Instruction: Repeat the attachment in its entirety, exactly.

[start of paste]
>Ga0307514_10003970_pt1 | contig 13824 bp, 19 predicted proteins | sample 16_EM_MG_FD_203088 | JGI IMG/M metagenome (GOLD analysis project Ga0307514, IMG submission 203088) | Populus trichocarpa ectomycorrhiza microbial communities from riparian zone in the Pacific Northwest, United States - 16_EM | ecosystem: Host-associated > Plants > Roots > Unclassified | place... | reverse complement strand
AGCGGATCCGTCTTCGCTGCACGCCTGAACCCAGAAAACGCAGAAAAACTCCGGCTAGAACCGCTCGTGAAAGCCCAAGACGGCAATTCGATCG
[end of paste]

>Ga0307514_10003970_pt1 | contig 13824 bp, 19 predicted proteins | sample 16_EM_MG_FD_203088 | JGI IMG/M metagenome (GOLD analysis project Ga0307514, IMG submission 203088) | Populus trichocarpa ectomycorrhiza microbial communities from riparian zone in the Pacific Northwest, United States - 16_EM | ecosystem: Host-associated > Plants > Roots > Unclassified | place... | reverse complement strand
AGCGGATCCGTCTTCGCTGCACGCCTGAACCCAGAAAACGCAGAAAAACTCCGGCTAGAACCGCTCGTGAAAGCCCAAGACGGCAATTCGATCG